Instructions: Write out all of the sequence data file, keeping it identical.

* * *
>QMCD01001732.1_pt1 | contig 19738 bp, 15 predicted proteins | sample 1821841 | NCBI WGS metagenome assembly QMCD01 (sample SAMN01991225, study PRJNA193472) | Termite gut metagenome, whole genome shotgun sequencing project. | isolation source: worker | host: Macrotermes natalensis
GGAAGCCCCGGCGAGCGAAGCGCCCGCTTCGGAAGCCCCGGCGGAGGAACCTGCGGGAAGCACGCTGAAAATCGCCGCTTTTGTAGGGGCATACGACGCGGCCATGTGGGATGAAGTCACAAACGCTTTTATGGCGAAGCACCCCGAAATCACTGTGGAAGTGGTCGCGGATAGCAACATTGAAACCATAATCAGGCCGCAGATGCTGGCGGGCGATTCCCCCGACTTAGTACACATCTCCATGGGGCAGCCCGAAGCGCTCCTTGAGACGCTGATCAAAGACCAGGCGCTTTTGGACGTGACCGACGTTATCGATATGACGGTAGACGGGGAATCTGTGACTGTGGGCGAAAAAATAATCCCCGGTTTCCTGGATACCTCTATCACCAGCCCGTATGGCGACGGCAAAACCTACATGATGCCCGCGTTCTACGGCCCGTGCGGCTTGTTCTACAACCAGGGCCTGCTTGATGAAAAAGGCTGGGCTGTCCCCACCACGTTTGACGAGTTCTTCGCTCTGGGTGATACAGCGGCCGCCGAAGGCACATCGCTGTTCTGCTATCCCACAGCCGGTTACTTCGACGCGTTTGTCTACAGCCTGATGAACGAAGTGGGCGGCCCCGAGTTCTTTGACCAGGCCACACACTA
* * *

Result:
>QMCD01001732.1_pt1 | contig 19738 bp, 15 predicted proteins | sample 1821841 | NCBI WGS metagenome assembly QMCD01 (sample SAMN01991225, study PRJNA193472) | Termite gut metagenome, whole genome shotgun sequencing project. | isolation source: worker | host: Macrotermes natalensis
GGAAGCCCCGGCGAGCGAAGCGCCCGCTTCGGAAGCCCCGGCGGAGGAACCTGCGGGAAGCACGCTGAAAATCGCCGCTTTTGTAGGGGCATACGACGCGGCCATGTGGGATGAAGTCACAAACGCTTTTATGGCGAAGCACCCCGAAATCACTGTGGAAGTGGTCGCGGATAGCAACATTGAAACCATAATCAGGCCGCAGATGCTGGCGGGCGATTCCCCCGACTTAGTACACATCTCCATGGGGCAGCCCGAAGCGCTCCTTGAGACGCTGATCAAAGACCAGGCGCTTTTGGACGTGACCGACGTTATCGATATGACGGTAGACGGGGAATCTGTGACTGTGGGCGAAAAAATAATCCCCGGTTTCCTGGATACCTCTATCACCAGCCCGTATGGCGACGGCAAAACCTACATGATGCCCGCGTTCTACGGCCCGTGCGGCTTGTTCTACAACCAGGGCCTGCTTGATGAAAAAGGCTGGGCTGTCCCCACCACGTTTGACGAGTTCTTCGCTCTGGGTGATACAGCGGCCGCCGAAGGCACATCGCTGTTCTGCTATCCCACAGCCGGTTACTTCGACGCGTTTGTCTACAGCCTGATGAACGAAGTGGGCGGCCCCGAGTTCTTTGACCAGGCCACACACTA